- Over at the CW, Heavenly is about a young female lawyer who literally saves people’s souls, with the help of an ex-angel. No, really.
- Then there’s the as-yet-untitled show starring Poppy Montgomery as an NYPD detective who remembers everything. No, literally: She’s got a freakish memory. Do you even have to ask if this is for CBS?
- While there’s no crime fighting going on in the CW’s Secret Circle, the show’s about a young woman who moves to a small town and becomes part of a coven of witches charged with waging war against evil. So, that’s sort of like catching crooks, right?
- Finally, we’re putting Awakening in this category because the CW drama is about two sisters fighting each other at the start of a zombie uprising. Zombies are sort of like superheroes.
The Cagney and Laceys
Not every gal needs superpowers to solve mysteries and fight bad guys. This batch of dramas offers strong women kicking ass.
- You don’t really need us to explain the concept behind ABC’s Charlie’s Angels revival, do you?
- Or NBC’s Prime Suspect, starring Maria Bello in the role we still think only Helen Mirren can handle?
- Hail Mary has Minnie Driver as a suburban mom who moonlights as a private eye. It’s on CBS, which did this show more than twenty years ago under the title Scarecrow and Mrs. King.
- ABC’s Partners is about two female detectives who are secretly half-sisters. Why they’re keeping it a secret, we don’t know.
- The CW’s Cooper and Stone is about two female detectives who not-so-secretly are good friends.
- The Alphabet also has a new contender from female-empowerment queen Shonda Rhimes dubbed Damage Control; no crime fighting here, but the lead (Kerry Washington) does help people deal with PR crises. That involves some butt-kicking, no?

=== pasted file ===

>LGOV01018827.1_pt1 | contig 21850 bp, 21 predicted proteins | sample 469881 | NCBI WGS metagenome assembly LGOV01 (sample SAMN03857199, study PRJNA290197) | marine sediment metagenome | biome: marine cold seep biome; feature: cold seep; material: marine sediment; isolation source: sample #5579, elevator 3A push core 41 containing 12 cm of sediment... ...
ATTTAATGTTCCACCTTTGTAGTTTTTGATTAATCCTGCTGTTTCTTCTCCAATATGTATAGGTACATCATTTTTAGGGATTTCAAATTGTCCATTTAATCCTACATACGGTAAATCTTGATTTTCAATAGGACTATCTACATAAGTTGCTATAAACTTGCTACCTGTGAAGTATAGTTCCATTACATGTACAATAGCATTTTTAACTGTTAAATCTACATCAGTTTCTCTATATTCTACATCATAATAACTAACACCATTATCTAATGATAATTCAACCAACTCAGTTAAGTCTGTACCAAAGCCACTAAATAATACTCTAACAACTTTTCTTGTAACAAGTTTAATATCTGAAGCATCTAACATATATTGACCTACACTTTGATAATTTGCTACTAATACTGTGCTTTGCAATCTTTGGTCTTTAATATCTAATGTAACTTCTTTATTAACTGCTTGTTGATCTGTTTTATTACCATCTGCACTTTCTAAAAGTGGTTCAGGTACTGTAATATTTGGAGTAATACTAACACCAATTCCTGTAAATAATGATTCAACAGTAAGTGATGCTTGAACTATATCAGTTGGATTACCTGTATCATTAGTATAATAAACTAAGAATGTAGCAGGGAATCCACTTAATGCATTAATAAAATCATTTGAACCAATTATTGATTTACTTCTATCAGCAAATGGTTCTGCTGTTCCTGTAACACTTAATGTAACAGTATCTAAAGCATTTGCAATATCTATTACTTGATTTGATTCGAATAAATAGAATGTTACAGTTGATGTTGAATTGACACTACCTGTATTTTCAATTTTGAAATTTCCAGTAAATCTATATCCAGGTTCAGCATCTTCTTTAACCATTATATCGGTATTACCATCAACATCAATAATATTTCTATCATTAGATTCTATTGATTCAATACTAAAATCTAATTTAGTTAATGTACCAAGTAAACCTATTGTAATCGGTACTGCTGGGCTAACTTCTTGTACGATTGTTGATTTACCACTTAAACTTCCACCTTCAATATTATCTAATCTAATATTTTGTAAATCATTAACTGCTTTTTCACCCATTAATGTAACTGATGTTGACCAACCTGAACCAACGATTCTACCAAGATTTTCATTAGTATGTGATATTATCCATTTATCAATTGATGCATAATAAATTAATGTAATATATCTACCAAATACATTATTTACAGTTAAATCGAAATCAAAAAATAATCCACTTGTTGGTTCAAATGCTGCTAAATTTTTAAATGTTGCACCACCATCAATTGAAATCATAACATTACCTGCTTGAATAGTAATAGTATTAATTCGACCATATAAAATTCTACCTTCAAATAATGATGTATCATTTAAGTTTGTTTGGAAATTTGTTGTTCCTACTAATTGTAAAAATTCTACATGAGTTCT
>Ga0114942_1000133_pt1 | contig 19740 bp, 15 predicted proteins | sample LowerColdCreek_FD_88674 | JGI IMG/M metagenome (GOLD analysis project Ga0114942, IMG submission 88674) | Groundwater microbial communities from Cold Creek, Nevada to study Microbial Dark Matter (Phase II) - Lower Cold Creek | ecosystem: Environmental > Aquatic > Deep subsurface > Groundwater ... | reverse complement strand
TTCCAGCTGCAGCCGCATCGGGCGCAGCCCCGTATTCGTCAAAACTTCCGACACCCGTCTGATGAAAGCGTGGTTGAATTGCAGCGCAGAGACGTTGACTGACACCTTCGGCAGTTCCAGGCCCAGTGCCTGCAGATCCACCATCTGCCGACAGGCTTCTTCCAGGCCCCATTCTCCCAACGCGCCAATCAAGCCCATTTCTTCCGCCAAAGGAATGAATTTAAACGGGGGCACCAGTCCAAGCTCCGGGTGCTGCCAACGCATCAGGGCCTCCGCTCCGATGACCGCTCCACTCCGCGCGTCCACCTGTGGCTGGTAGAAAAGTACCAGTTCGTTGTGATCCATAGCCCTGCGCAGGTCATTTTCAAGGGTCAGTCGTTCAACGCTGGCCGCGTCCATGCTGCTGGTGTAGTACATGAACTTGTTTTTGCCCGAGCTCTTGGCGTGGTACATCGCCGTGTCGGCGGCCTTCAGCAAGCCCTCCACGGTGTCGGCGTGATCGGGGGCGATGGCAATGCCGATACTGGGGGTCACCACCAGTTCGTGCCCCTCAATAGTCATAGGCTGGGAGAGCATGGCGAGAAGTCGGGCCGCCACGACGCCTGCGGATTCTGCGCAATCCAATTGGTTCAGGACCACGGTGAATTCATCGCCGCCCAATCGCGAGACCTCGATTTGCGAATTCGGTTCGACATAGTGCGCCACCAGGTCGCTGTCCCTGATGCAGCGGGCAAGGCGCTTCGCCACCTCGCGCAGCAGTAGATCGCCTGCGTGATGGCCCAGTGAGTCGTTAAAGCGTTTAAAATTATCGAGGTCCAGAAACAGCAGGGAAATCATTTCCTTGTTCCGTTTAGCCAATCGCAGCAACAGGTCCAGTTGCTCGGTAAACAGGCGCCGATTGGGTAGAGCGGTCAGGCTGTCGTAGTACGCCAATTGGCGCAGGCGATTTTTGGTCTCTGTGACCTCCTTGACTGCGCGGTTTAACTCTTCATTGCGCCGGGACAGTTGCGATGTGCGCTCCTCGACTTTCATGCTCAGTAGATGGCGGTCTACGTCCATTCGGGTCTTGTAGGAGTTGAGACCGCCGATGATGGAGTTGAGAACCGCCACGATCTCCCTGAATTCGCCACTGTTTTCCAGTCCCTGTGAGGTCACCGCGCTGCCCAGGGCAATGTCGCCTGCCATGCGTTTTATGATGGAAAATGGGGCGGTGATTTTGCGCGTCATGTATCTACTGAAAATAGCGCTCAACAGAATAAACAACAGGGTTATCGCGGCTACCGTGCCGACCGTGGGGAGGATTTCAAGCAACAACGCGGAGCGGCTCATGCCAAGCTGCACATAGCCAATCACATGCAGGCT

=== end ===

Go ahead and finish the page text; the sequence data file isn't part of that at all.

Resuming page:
It took a few years, but broadcasters are finally trying to capture some Mad Men mojo — but instead of cloning Don Draper, this category features shows in which retro women take center stage.
- NBC’s Playboy chronicles the women who worked in Hugh Hefner’s social clubs. It’s Showgirls, but with better costumes.
- Over at ABC’s Pan Am, the stewardesses (as they were once called) fly the not so friendly, no doubt sexist skies at the dawn of the jet era.
The Mary Richardses
These spunky young lasses are just starting out their careers. Are they gonna make it after all?
- Rachel Bilson returns to TV via the CW’s Hart of Dixie, a fish-out-of-water dramedy in which she plays an NYC doc who ends up practicing medicine down south. It’s from the creators of Gossip Girl.
- The CW’s also behind Danni Lowinski, about a new law-school grad who opens her own office at the mall.
We could’ve called this category “The Carries,” but this is broadcast TV: The romantic adventures of these women in the city will almost assuredly be rated PG. And, if they move forward, they’ll mostly be on NBC, just like Friends was.
- The Peacock’s untitled Kari Lizer project makes Studio 60’s Sarah Paulson a romantically challenged woman who makes like George Clooney and helps people deal with career changes and downsizing.
- NBC also has another untitled comedy, this one written by and starring the aforementioned Cummings. She plays one-half of a young couple trying to navigate rocky relationship waters.
- Former Will & Grace scribe Jhoni Marchinko is behind NBC’s I Hate That I Love You, which — assuming it gets on the air — could be network TV’s first lesbian love story: Girl meets girl, girl falls in love, girl gets pregnant.
- Fox gets into the rom-com game with Iceland, Andy Bobrow’s tale of a young woman (Kerry Bishe) trying to find love with the help of her friends after the loss of a close friend.
DISCLAIMER: We’re legally bound to inform you that this Pilot Trend Story contained forward-looking statements that are based on the beliefs of Vulture’s editors and reflect our current expectations as informed by agenda-possessing talent agents and network suits. They are subject to risks and uncertainties that could cause actual results to differ materially from those contemplated in those forward-looking statements. In other words, no guarantees, folks! If most of these shows don’t get picked up, it could be a total sausagefest in prime time come fall.